• Draw gear: The limit value for the screw coupling of 180kN for 106 cycles of loading, according to EN 15566, is chosen. The value of 180kN is a combination of the test peak-to-peak value of 170kN and a lower load, which should not be lower than 10kN and not higher than 50kN. In this case, the more sensitive lower limit is chosen to assess the results. However, when it comes to comparison with a specific case, the limit which applies to the screw couplings installed in the vehicles must be identified. In addition, one must check whether the events in which this limit is exceeded occur frequently or not and whether they impact the life-cycle of the asset.
  • Buffer: The limit value of the buffer force of 250kN for 3x105 cycles of loading according to the force F6 in EN 15551 is chosen. Again, a buffer force limit value number 5 of 250kN is applied during the life-cycle tests. In the test, the force increases from 50kN to 250kN. Nevertheless, the test is carried out at the customer’s request, and it is recommended that this value is maintained. However, it is necessary to consider whether the buffers that are fitted to the vehicles were designed to meet this requirement or not.

To calculate a numerical model and provide a simulation, Prose used a multibody simulation system (MBS) software, Simpack. A sketch of a typical model can be found in Figure 1. The number of wagons leads to high calculation efforts in the multibody simulation meaning that the level of detail in the simulation models is graded with respect to the requirements of the investigation.

In the first step, pre-simulations are performed to determine the curve resistance of the specific freight wagons and the locomotives. Therefore, 3D models including rail-wheel contact are used.

In the second step, the position of brake initiation that leads to the highest forces is determined. For this purpose, a so-called 1D model of the whole train is used in which the curve negotiation is considered using the results of step 1. In this context, the term 1D refers to the longitudinal degree of freedom of the bogies and wheelsets along the horizontally and vertically curved track.


Figure 2 shows the maximum buffer and draw gear forces as a function of the position of the front bogie of the leading locomotive, Bo1, when braking is initiated. Here, s = 0 m describes the case when the first bogie Bo1 is reaching the full curve.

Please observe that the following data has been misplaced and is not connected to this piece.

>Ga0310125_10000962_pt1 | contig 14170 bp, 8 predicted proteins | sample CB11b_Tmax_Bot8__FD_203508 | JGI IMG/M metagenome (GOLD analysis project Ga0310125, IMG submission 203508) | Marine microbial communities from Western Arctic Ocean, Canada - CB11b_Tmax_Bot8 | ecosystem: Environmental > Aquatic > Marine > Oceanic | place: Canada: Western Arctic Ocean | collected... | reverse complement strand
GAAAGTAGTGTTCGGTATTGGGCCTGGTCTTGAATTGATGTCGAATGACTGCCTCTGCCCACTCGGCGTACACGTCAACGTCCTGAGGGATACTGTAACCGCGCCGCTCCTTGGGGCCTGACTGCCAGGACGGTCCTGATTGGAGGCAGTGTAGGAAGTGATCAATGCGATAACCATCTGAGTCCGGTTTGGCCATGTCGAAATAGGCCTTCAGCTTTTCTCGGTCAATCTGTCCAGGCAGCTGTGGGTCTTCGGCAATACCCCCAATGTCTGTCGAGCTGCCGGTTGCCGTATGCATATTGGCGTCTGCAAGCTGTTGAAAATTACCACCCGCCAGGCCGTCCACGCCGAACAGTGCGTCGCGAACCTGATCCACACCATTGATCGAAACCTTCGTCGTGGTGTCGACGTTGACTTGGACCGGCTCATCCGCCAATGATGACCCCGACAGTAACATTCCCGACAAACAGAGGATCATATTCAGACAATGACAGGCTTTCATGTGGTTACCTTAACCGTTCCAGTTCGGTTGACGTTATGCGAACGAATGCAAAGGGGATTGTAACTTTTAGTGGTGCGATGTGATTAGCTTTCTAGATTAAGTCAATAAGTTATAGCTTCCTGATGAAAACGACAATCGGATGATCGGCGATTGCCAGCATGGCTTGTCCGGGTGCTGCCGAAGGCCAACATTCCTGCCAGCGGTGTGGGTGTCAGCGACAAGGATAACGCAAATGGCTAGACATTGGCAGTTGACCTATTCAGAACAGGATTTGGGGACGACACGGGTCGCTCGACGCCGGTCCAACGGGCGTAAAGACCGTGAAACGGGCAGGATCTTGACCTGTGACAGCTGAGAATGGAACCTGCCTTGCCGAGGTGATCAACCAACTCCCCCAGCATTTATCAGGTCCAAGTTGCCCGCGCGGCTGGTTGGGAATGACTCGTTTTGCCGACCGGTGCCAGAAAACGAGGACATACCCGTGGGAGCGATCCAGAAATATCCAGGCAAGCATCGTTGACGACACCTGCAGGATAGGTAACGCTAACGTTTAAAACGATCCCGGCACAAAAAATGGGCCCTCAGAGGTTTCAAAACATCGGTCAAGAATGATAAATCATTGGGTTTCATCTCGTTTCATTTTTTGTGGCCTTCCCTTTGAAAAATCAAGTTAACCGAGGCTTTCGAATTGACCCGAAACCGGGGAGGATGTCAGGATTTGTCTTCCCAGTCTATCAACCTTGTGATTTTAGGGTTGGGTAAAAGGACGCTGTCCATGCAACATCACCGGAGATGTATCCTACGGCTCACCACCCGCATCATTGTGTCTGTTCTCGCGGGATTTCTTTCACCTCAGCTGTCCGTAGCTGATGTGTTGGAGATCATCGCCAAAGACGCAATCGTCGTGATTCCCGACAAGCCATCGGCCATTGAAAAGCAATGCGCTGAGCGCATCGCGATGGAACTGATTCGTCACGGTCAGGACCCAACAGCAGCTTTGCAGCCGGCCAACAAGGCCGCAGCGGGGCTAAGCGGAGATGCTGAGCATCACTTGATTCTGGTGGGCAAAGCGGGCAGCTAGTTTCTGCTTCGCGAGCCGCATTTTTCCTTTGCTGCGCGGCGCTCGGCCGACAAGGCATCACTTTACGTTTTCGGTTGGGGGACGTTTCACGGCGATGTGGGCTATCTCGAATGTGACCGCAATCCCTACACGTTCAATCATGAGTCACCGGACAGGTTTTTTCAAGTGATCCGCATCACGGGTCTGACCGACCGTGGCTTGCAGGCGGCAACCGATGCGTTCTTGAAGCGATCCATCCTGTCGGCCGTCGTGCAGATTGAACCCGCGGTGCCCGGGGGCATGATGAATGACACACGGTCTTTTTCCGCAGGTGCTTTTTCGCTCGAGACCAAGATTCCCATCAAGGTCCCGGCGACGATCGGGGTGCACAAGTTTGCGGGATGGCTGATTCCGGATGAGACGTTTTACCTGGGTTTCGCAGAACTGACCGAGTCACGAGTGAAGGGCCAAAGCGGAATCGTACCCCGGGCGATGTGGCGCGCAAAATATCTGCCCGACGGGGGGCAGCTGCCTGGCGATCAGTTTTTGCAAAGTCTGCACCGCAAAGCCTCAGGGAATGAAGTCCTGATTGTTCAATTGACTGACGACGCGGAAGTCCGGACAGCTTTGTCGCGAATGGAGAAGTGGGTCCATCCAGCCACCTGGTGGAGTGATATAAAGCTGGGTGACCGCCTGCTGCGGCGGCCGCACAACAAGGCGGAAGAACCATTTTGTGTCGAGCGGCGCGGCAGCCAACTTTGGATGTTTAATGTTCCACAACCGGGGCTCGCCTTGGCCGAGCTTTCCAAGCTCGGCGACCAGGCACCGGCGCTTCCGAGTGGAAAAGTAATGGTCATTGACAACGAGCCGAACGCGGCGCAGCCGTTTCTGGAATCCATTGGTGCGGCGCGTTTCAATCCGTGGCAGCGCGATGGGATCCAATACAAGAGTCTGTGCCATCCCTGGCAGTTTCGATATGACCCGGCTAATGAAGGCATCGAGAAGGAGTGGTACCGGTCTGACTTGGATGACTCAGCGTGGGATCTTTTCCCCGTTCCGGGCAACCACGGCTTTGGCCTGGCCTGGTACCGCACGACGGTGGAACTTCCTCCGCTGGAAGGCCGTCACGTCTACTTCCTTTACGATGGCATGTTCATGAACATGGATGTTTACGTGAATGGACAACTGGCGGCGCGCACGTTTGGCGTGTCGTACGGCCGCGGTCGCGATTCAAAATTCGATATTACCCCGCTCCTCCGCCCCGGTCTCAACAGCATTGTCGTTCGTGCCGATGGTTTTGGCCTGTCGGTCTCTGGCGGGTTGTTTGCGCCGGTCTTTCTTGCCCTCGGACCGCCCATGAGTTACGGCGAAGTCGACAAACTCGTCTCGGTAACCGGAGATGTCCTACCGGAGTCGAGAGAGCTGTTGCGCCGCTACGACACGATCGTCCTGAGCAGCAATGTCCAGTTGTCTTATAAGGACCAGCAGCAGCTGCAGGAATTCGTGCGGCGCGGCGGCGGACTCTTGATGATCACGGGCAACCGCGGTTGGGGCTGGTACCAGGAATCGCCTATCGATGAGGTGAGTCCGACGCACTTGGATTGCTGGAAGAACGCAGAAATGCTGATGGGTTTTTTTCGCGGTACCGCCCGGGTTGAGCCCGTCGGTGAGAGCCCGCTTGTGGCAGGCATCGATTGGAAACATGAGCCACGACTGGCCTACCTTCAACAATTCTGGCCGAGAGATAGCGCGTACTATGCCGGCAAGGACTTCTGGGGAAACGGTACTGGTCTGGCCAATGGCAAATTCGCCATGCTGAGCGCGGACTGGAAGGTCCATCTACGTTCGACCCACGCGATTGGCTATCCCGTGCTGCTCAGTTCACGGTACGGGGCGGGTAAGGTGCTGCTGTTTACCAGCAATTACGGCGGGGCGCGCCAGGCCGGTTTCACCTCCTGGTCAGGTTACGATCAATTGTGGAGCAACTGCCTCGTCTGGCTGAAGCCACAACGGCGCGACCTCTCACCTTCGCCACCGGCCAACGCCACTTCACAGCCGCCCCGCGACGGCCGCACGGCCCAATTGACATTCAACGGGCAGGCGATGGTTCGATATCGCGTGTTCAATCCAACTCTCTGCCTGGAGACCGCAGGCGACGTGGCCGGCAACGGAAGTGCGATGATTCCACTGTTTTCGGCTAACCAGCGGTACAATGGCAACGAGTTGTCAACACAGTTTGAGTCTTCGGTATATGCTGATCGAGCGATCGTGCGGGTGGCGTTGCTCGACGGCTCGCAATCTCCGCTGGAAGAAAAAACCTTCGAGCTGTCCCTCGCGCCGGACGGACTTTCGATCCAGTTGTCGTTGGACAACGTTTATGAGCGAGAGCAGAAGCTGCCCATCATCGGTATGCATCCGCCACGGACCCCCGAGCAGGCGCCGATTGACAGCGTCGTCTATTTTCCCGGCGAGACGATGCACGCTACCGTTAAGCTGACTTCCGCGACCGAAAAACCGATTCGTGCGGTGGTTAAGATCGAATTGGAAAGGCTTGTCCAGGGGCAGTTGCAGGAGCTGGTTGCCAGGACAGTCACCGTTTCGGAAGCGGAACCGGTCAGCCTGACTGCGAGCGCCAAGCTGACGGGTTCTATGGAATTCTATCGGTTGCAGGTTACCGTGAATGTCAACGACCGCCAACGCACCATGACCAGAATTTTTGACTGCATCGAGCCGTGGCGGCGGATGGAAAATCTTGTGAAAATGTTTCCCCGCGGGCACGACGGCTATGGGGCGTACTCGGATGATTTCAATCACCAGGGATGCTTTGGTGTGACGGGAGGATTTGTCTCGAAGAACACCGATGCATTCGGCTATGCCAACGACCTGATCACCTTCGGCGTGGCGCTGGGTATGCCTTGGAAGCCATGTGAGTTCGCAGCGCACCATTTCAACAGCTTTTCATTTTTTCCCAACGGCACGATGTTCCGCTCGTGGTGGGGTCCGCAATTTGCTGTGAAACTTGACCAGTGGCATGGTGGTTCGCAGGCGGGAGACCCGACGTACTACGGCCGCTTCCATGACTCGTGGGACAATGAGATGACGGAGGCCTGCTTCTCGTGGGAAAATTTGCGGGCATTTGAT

As expected, it shows that the forces are higher in the right buffer as the train is negotiating a right curve. For both sides (left and right) the maximum force inititally increases following the increasing position of brake initiation. For the right buffer, a maximum force of 133.4kN is reached for s = 192m. For the left buffer, a maximum force of 108.5kN is reached for s = 82.4m. After the peak, the maximum forces decrease in both cases and reach a plateau for s > 470m.

IRJJUN45a 3Figure 2 also shows that the trend of the draw gear force consists of two plateaus with roughly constant values, where a higher force is reached for braking positions when s > 470m. The maximum draw gear force of 164.3kN is reached for s = 695.4m.

If braking is initiated while the freight train negotiates a curve, the buffer forces will be a superposition of the kinematic deflections of the buffers and the compressive forces induced by the pushing of the trailing vehicles against the leading vehicles, where braking has already started.

In cases where braking is initiated before the maximum position is reached, part of the train will decelerate when entering the curve and the buffers will have dissipated some of the energy of the concertina-like movement that follows the brake application. If braking is started after the maximum position is reached, almost the whole train has entered the curve. As a consequence, the buffers are already pushed together by the kinematic deflection. One can argue that in this situation, the superposition of the braking will not increase the forces that much, because the level of force of the buffers is already high, and the acceleration induced by braking will be lower than in the maximum case. Hence, the maximum force is reached between these two scenarios, a situation where the superposition of both effects leads to the highest forces.

Considering the dimensions of the Eaos train and the length of the transition curve, one can conclude that the draw gear forces are highest if braking is started after or while the rear locomotive has entered the curve. As the braking position is of no influence on the maximum draw gear force for s > 470m, it can be concluded, that the maximum draw gear force is given by the superposition of the ED brake of the rear locomotive and the kinematic deflection of the draw gear when the rear locomotive enters the curve. The other way around, the maximum force is decreased if braking starts before the rear locomotive has entered the curve.

For the train of Eaos wagons, the maximum values in the buffers (133.4kN) and draw gear (164.3kN) do not exceed the limit values of 250kN for the buffers and 180kN for the draw gear.